This episode changed the way I looked at every day things - especially walls! I wouldn't go near the wall by my bed for quite some time after seeing this show. The way the fourth dimension was depicted is less important than the major story points. A loved child disappears but can still be heard. The dog goes after her (yes, we had a dog too, so that helped with my identification with the story). Then her father does all he can to try to find her, and he does. Just in time, of course. And even though I was undeniably frightened by the episode I knew that my father (and mother) would find me if that happened to me. So it both frightened and reassured me.

    If I had seen this episode for the first time as an adult I probably would have noticed flaws. For one I'd be looking with eyes accustomed to more sophisticated special affects and stories. But I will always see it through the eyes of a small child, no matter how often I see it. I watched other TV shows as a child and I can mentally see small clips of some of those shows even now. But this episode stayed with me in detail. I cannot say that about anything else that I watched back then.moreless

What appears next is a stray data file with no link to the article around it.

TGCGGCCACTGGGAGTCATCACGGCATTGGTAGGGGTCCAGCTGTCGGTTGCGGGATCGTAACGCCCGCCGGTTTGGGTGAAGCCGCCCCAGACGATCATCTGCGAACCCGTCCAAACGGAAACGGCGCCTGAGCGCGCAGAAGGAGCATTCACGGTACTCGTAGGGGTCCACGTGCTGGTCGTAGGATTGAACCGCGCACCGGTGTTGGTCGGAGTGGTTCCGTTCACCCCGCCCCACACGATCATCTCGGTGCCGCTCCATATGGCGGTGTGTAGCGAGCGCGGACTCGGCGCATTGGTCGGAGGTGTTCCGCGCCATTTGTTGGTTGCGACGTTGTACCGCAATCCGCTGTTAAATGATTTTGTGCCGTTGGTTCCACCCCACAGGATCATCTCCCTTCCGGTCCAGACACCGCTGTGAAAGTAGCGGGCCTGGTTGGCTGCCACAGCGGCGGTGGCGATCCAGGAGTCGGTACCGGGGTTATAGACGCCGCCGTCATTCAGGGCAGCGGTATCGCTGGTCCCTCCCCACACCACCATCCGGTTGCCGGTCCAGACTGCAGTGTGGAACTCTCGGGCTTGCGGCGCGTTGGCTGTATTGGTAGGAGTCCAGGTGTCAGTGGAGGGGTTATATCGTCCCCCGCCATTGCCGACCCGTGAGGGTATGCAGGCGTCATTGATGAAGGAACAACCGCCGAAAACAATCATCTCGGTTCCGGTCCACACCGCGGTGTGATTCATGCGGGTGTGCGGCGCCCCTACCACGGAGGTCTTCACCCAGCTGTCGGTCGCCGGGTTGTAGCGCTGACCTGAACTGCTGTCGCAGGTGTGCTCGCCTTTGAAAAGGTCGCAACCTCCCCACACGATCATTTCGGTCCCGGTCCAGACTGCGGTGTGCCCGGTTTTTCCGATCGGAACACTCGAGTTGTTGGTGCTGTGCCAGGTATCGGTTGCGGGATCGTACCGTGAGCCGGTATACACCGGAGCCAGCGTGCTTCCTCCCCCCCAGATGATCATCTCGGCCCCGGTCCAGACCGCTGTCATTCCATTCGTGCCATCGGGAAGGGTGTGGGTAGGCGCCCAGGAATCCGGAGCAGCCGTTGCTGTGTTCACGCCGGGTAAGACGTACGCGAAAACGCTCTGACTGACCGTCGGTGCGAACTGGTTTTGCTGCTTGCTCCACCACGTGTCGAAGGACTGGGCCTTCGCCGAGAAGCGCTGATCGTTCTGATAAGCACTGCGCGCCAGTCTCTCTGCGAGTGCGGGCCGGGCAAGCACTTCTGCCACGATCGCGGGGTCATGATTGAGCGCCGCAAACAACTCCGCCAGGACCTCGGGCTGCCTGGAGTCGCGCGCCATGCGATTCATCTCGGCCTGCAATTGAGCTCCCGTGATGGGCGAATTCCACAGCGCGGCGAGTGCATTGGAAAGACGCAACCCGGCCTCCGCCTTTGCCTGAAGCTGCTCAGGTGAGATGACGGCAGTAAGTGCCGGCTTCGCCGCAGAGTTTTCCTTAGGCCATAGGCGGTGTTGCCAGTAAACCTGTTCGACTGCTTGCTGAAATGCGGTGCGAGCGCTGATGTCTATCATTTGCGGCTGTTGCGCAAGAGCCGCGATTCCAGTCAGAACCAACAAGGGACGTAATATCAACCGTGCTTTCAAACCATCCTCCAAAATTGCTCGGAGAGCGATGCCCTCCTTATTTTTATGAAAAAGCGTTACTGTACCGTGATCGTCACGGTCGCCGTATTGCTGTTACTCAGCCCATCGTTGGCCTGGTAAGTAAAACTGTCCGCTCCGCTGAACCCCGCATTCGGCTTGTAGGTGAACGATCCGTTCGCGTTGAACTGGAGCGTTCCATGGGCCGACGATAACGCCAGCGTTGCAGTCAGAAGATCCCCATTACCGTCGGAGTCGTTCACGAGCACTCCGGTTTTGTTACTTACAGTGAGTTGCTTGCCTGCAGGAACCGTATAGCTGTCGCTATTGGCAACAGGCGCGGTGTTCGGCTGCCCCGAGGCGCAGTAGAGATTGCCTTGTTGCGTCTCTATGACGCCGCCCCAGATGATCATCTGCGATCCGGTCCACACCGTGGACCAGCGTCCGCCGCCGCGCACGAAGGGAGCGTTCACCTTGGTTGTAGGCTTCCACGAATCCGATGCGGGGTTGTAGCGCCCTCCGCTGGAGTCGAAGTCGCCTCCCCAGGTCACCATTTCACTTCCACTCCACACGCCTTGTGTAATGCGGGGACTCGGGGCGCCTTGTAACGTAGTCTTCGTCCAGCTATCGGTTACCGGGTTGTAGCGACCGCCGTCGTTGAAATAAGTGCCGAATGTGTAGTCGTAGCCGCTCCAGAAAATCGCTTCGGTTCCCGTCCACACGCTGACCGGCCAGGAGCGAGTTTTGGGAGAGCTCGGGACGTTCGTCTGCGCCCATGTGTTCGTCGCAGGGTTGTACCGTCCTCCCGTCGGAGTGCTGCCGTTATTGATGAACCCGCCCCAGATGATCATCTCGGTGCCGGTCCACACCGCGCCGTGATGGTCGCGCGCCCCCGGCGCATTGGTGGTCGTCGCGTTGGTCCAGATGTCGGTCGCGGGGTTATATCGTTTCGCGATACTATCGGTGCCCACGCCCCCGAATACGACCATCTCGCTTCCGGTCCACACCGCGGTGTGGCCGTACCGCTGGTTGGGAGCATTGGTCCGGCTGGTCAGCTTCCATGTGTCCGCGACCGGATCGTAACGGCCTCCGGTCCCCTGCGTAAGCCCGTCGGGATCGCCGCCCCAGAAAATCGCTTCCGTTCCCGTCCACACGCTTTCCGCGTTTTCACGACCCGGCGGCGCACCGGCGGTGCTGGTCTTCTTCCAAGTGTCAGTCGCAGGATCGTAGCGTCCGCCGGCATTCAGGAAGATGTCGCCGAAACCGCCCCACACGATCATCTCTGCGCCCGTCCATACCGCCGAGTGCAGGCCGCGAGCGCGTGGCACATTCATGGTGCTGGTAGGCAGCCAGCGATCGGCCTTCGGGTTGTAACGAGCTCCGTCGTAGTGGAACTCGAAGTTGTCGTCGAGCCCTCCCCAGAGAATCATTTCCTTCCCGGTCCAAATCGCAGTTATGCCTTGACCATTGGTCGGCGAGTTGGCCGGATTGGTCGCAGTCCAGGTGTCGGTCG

• And you thought there were only monsters under your bed...

    One of the alltime great "creepiness right in your backyard" episodes. It's so cool and effective because it is so laidback and ordinary in tone. And the mother's fierce love for her daughter is almost palpable. Does though contain one of the premier howler lines ever uttered on screen: "Hey, Bill is a physicist, maybe he'll know what's going on." LOL
  • Disappointing

    There are very few episodes that I do not like, but "Little Girl Lost" was one of them. I was very disappointed and felt like it was completely out of character for this show. As another review has already stated, nothing really happened. It was a let down.

    I am all for the creativity of these stories, but I didn't buy that this neighbor is some sort of expert on the fourth demension and therefore could help find the lost child. I just couldn't buy it, even though I tried to. Also, this episode missed the usual twist that Serling adds to his show. There wasn't much of a lesson, either.moreless

Trivia, Notes, Quotes and Allusions


  • TRIVIA (3)

    • As the camera pans up on Rod Serling for the opening narration, he can be seen glancing to his left for a second to receive his cue to start talking.